Concerto for Oboe d'Amore and Strings (2) Georg-Philipp Telemann Download 'Concerto for Oboe d'Amore and Strings (2)' on iTunes
With an illustrious career and extensive discography behind him, Sir Neville Marriner was still performing with the orchestra he founded - the Academy of St Martin in the Fields - when he died at the age of 92.
Neville Marriner was born on 15 April 1924 in Lincoln. He was taught the violin, initially by his father, before entering the Royal College of Music at 13. During the Second World War, while still studying – and when so many orchestral players were serving away - Marriner had the extraordinary experience of playing with great orchestras including the LSO, under such conductors as Sir Henry Wood.
When he himself was called up during World War II, Marriner served in the Royal Navy, participating in motorboat raids into France. He was invalided out of the Navy with kidney damage. After the war he returned to the Royal College of Music and then went to complete his studies at the Paris Conservatoire.
After teaching at Eton for a year, Marriner became a professor at the Royal Academy of Music. He also became a member of the Martin String Quartet as well as of the Jacobean Ensemble, which specialised in the music of the 17th and 18th centuries, and made several recordings.
Marriner joined the Philharmonia Orchestra as a violinist in 1952, and became principal second violin of the London Symphony Orchestra four years later, remaining in this post until 1968. He recalled that he ‘…larked about with the best of them’, once bombing the LSO’s tour bus with flour bags from a friend’s Tiger Moth plane.
In 1959, having been asked to put on a series of concerts for the London church of St Martin-in-the-Fields, Marriner formed his small ensemble. ‘I think we got together as the Academy to give ourselves…responsibility and to play well,' he said. 'One thing we were looking for from the start was players who really fitted together, who sounded in tune.’
When selecting musicians for his orchestra, Marriner asked himself three questions; ‘Can they play?’ ‘Can they be absorbed into the orchestra’s style?’ and ‘Can we live with them?...If they are miserable devils they don’t get invited back!’ Marriner has made numerous recordings with the Academy and other orchestras, covering the full gamut of the 18th and 19th century repertoires, and moving into the 20th century with composers such as Tippett and Nicholas Maw.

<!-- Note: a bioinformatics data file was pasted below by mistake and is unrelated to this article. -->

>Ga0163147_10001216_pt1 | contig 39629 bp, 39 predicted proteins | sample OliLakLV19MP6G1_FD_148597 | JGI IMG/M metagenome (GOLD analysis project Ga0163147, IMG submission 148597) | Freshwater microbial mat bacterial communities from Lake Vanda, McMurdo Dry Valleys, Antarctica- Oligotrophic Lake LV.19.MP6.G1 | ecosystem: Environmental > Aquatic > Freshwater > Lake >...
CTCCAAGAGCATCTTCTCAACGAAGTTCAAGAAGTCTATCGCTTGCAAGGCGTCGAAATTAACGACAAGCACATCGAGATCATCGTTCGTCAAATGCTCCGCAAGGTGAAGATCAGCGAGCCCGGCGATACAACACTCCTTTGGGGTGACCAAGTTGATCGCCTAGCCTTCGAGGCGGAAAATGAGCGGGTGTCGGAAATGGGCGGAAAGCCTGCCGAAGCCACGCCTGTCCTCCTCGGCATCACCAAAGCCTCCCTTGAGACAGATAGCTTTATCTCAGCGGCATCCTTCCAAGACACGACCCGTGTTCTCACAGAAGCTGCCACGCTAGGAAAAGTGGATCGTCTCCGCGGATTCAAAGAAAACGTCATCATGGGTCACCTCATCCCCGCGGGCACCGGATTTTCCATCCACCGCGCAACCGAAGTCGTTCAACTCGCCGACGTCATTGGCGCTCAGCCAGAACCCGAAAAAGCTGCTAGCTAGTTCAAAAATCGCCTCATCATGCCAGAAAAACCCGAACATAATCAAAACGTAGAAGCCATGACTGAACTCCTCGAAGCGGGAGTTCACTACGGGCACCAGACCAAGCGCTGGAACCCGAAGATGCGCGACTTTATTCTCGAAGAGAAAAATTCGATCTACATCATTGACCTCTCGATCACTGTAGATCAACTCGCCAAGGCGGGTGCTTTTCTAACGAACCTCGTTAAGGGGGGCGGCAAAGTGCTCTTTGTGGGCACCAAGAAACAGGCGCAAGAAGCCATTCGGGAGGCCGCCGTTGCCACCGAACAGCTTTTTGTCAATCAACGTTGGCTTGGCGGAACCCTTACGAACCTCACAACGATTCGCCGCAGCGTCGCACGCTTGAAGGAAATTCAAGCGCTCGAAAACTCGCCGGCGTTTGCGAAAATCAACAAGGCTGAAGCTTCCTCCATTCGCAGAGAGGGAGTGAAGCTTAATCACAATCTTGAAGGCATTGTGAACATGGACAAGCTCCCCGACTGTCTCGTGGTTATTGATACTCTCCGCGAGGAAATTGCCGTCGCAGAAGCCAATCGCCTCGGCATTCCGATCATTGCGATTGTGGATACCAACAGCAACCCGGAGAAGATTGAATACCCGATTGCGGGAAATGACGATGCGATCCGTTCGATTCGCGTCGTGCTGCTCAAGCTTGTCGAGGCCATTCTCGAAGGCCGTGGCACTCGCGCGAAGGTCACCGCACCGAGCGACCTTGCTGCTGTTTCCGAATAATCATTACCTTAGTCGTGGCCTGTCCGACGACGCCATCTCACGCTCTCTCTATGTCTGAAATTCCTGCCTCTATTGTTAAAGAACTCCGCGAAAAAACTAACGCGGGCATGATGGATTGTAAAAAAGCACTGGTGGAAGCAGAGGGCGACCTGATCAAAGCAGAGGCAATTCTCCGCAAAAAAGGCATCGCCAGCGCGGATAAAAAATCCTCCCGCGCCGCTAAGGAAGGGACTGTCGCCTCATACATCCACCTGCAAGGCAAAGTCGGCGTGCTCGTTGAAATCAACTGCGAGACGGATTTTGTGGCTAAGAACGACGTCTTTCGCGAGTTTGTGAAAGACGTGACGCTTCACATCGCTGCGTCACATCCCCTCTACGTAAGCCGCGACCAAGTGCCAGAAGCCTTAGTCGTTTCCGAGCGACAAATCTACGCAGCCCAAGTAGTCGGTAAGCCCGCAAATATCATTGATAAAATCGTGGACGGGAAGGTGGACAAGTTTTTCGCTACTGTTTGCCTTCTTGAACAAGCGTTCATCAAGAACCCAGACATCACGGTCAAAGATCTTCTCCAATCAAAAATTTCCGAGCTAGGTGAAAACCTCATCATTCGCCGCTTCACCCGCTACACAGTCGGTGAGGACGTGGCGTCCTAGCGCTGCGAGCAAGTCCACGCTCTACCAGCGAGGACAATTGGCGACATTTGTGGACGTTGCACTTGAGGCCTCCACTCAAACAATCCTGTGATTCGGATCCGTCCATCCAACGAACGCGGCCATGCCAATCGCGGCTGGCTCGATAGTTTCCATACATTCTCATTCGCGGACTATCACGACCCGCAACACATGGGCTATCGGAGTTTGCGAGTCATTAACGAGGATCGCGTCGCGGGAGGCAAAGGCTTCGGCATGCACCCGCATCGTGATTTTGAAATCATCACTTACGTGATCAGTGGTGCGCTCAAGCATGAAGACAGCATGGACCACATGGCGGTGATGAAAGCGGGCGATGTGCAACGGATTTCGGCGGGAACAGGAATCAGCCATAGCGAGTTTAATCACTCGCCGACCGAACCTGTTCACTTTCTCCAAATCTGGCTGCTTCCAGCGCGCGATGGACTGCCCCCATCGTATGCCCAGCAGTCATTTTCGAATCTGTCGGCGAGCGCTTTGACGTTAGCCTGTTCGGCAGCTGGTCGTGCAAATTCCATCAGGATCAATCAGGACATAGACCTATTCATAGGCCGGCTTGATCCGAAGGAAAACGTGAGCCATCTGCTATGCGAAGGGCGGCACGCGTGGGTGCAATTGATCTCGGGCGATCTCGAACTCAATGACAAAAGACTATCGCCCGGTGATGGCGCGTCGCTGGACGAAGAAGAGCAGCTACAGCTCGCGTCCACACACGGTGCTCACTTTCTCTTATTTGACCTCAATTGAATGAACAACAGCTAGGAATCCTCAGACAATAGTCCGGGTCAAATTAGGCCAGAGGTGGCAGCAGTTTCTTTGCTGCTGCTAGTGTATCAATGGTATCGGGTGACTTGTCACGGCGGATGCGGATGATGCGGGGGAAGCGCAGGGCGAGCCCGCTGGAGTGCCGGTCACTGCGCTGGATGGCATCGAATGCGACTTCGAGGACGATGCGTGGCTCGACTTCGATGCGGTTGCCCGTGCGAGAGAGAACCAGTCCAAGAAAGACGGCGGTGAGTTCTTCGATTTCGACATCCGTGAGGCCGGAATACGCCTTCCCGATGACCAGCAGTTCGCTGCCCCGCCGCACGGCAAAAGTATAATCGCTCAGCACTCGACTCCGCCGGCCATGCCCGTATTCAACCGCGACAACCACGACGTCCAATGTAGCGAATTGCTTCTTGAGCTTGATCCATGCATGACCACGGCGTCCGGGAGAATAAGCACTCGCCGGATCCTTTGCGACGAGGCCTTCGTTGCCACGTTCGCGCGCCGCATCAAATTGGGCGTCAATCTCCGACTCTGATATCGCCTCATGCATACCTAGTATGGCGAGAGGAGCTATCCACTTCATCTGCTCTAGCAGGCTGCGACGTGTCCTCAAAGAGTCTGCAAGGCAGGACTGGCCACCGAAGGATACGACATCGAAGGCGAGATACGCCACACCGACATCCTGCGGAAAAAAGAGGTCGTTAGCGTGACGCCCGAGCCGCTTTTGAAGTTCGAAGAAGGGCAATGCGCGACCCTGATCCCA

Marriner was the first music director of the Los Angeles Chamber Orchestra, from 1969 to 1978. His success with this group led to offers to conduct major American orchestras in Boston, Cleveland, Detroit, Minneapolis, and San Francisco.
For his opera debut, Marriner conducted Mozart’s 'The Marriage of Figaro' at the Aix-en-Provence Festival. He then went on to work for several years with the Opera de Lyon. He made his American debut conducting Rossini’s 'La Cenerentola' in Los Angeles. He is pictured here in 1965 with soprano Sheila Armstrong.
Sir Neville was the father of Andrew Marriner, the Principal Clarinet of the London Symphony Orchestra since 1986. Together they recorded Howard Blake’s Clarinet Concerto with the Academy of St Martins in the Field.
Marriner served as associate conductor of the Northern Sinfonia from 1971 to 1973, and as artistic director of the South Bank Summer Music Festival in London between 1975 and 1977. He was also chief conductor of the Minnesota Orchestra from 1979 to 1986.
Sir Neville and the Academy recorded all the music for the original soundtrack to the film 'Amadeus', the album of which became one of the most popular classical music albums ever. Marriner agreed to score the film if Mozart's music was completely unchanged from his original versions. He did, however, add some notes to Salieri's music that are noticeable at the beginning of the film, as Salieri begins his confession.
In 1979 Marriner was made a CBE and in 1985, he received a knighthood. He returned to Europe in 1986 as chief conductor of the Stuttgart Radio Symphony Orchestra, remaining active throughout this period as a recording artist with the Academy of St Martin in the Fields.
In his latter years, Sir Neville enjoyed a career as a freelance international conductor, commenting: "The awful thing about a conductor becoming geriatric is that you seem to become more desirable, not less. I just wish all these offers had come in when I was 30!"
In 2011, Sir Neville retired as Music Director of the Academy of St. Martin in the Fields after more than 50 years of service, and handed over the baton to the acclaimed American violinist Joshua Bell.
Sir Neville remained committed to the Academy of St. Martin in the Fields. He was its Life President and continued to conduct the orchestra at home and on tour until his death in 2016. He described the ensemble ‘…as a regenerative institution. I would like new people with new ideas to come into it and change it.’
On 15 March 2016, Sir Neville Marriner was made a Companion of Honour by the Duke of Cambridge during an Investiture ceremony at Buckingham Palace. It was just one of many accolades bestowed upon a conductor whose career continued until he died at 92. Photo: Anthony Devlin/PA Wire/Press Association